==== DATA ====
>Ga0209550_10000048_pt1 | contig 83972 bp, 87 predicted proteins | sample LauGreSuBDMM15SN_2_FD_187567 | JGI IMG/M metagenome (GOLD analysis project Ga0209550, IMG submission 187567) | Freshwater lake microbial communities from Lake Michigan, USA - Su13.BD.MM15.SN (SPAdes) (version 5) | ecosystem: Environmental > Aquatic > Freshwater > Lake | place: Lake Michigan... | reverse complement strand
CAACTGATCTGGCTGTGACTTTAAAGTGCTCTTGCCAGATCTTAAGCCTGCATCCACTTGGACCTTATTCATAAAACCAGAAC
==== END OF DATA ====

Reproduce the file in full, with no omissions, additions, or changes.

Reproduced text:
>Ga0209550_10000048_pt1 | contig 83972 bp, 87 predicted proteins | sample LauGreSuBDMM15SN_2_FD_187567 | JGI IMG/M metagenome (GOLD analysis project Ga0209550, IMG submission 187567) | Freshwater lake microbial communities from Lake Michigan, USA - Su13.BD.MM15.SN (SPAdes) (version 5) | ecosystem: Environmental > Aquatic > Freshwater > Lake | place: Lake Michigan... | reverse complement strand
CAACTGATCTGGCTGTGACTTTAAAGTGCTCTTGCCAGATCTTAAGCCTGCATCCACTTGGACCTTATTCATAAAACCAGAAC